Labrador Retrievers: The AKC’s #1 Breed for Over 20 Years

 Wednesday Jul 27,2022
By  Lancaster Puppies

The Labrador Retriever is one of the most popular dog breeds in the United States and for good reason. Labradors have ranked #1 on the American Kennel Club’s (AKC) most popular dog breeds list for over 20 years! This versatile breed has done everything from working alongside fishermen to being a popular pick among service dogs. Considering adding a Labrador Retriever to your family? Read on to find out if the Labrador is right for you.

Breed History

The Labrador Retriever comes from Newfoundland, a province of Canada, where the breed was a waterfowl retriever, fish retriever, and companion to fishermen. Labradors would also help fishermen by pulling nets and ropes. Originally Labs were called St John’s Dogs after Newfoundland’s capital, St. John’s.

Knowledge of Labrador Retrievers spread outside Newfoundland when English noblemen visited Canada and fell in love with the dogs. The English soon brought Labradors to England and began breeding them. The Lab’s popularity spread across the world and to the United States where they were officially recognized by the AKC in 1917.

Today, the Labrador Retriever remains a popular dog breed in America and acts as a service dog, search and rescue dog, bomb detector, drug detector, and adoring family pet.

Labrador Retriever Characteristics

Appearance & Coat

Labrador Retriever Characteristics: Easy to Train, Good With Kids, Gentle & Loving, Playful & Active, Outgoing & SocialThe Labrador Retriever is a large breed with a height of 21 to 25 inches and a weight between 55 to 80 pounds. These dogs have a broad, square-like body with floppy ears, wide snouts, big eyes, and a thick, otter-like tail that rests downward or straight out.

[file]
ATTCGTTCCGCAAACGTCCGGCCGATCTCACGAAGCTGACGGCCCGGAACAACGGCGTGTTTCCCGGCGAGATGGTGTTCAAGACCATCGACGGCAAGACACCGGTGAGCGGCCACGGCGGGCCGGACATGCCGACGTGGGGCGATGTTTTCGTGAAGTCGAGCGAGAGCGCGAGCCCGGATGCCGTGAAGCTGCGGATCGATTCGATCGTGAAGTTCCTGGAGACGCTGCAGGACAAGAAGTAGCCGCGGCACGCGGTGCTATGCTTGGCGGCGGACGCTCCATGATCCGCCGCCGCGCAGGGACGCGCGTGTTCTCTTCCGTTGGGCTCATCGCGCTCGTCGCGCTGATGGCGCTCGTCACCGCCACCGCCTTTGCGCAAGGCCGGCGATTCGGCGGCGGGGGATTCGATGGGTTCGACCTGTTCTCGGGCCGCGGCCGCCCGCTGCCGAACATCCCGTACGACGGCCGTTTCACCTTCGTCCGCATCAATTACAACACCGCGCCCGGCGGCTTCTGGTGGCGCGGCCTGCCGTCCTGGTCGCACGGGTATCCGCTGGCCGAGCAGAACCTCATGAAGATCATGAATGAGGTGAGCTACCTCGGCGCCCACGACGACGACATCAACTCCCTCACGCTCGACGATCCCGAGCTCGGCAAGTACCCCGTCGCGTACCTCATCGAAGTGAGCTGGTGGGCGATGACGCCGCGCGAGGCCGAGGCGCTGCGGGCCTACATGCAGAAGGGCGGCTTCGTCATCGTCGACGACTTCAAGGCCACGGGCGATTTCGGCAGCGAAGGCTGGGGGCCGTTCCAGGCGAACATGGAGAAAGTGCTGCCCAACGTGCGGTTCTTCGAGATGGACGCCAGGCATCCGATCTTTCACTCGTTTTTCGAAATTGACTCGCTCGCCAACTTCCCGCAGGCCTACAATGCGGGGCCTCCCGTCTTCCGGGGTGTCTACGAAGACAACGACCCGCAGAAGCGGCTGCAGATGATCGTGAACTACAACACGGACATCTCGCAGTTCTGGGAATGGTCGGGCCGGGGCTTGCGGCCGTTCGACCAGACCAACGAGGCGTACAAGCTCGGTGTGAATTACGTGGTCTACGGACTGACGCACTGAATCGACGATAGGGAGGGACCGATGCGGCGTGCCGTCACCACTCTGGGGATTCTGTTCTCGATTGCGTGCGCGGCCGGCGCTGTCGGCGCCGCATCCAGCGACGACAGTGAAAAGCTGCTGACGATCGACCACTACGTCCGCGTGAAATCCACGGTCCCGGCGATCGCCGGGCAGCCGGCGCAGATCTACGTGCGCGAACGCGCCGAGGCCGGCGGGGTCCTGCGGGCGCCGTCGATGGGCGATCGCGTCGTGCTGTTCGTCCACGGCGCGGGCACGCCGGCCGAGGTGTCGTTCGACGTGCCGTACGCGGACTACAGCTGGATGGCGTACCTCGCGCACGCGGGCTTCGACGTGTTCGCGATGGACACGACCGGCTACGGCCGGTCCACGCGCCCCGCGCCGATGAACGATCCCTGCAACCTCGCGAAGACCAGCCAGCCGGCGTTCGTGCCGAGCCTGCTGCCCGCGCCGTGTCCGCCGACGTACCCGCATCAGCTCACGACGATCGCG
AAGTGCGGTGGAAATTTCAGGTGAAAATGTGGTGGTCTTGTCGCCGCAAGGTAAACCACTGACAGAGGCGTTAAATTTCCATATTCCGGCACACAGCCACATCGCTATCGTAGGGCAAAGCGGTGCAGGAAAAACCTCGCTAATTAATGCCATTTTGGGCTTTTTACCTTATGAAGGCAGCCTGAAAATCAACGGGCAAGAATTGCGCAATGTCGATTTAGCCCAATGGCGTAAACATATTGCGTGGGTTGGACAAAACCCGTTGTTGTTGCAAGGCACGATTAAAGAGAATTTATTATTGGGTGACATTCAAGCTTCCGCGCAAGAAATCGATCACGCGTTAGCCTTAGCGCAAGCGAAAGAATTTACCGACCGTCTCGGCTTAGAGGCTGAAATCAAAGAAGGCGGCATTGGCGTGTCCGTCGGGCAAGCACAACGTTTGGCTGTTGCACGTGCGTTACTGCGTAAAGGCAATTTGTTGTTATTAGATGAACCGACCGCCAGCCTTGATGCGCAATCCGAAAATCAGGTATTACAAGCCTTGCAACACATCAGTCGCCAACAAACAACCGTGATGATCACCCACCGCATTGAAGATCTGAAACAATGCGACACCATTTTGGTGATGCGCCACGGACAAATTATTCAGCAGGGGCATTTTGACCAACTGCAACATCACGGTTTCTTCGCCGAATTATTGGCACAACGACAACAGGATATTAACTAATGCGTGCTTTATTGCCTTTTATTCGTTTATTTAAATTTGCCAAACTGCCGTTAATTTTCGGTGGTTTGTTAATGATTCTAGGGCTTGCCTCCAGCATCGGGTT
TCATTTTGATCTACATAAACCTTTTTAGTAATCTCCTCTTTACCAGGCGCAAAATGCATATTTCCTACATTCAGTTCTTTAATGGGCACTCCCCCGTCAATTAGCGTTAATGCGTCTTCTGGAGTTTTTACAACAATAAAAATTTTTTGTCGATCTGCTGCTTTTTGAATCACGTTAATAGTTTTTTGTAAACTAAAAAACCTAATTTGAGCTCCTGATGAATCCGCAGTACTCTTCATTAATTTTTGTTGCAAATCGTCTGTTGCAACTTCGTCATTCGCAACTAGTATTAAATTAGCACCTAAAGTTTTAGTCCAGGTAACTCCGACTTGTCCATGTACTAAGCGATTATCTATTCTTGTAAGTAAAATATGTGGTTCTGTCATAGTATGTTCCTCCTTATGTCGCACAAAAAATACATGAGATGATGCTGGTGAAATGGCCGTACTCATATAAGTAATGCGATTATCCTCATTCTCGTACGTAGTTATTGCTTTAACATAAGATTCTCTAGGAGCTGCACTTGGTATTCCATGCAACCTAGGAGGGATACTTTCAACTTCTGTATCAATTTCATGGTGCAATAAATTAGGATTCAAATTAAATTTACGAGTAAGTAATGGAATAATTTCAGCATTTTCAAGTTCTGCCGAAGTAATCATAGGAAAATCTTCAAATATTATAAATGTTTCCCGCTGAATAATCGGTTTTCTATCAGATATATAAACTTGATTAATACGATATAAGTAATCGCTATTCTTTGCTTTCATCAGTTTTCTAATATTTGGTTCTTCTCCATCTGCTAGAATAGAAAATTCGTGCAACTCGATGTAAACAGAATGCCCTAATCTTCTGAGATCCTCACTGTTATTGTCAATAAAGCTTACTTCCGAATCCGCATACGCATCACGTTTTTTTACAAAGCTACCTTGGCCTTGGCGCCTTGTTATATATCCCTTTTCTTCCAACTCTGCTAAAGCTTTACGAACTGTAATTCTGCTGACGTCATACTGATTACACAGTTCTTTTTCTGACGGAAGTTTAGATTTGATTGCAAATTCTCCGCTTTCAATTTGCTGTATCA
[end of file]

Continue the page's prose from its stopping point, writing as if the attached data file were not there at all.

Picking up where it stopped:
Labs have a double coat that is relatively easy to groom and maintain. Their top coat is short, straight, and dense while their undercoat is weatherproof and soft. The AKC officially recognizes that Labs have 3 colors: black, chocolate, and yellow.

The Labrador Retrievers' waterproof coats were ideal for the Canadian climate as the thickness and shortness of their coats gave Labs the ability to retrieve waterfowl and fish without their fur becoming frozen. Additionally, the Labradors' thick tails help them swim and turn in water the same way rudders work with boats.


Labradors are friendly companions that are kind, calm, and love people. Labs are perfect family dogs as they are incredibly sweet, companionable, and great with other pets and children. These dogs adore kids and are extremely patient and enduring with the way children play. However, no matter how loving a breed is toward kids it’s important to always take precautions and teach both your dog and children how to treat each other.


When bought from reputable breeders, Labrador Retrievers are generally very healthy and live around 10-12 years. Legitimate breeders will have their dam and stud dogs checked for health issues like heart conditions, hereditary conditions, eye problems, elbow dysplasia, and hip dysplasia before they are used in breeding.

Additionally, Labrador Retrievers can have a hereditary condition called exercise-induced collapse (EIC) that shows up in early adulthood and affects their ability to exercise and play. Because this is a hereditary condition, it is not common among responsible breeders as they test their dams and studs. Like other large dogs, Labradors are susceptible to bloat, hip dysplasia, and elbow dysplasia. Additionally, Lab owners need to be aware that these dogs are big foodies and are susceptible to obesity if overfed. Similarly, Labradors will try to eat anything they decide is food, whether it’s actually edible or not.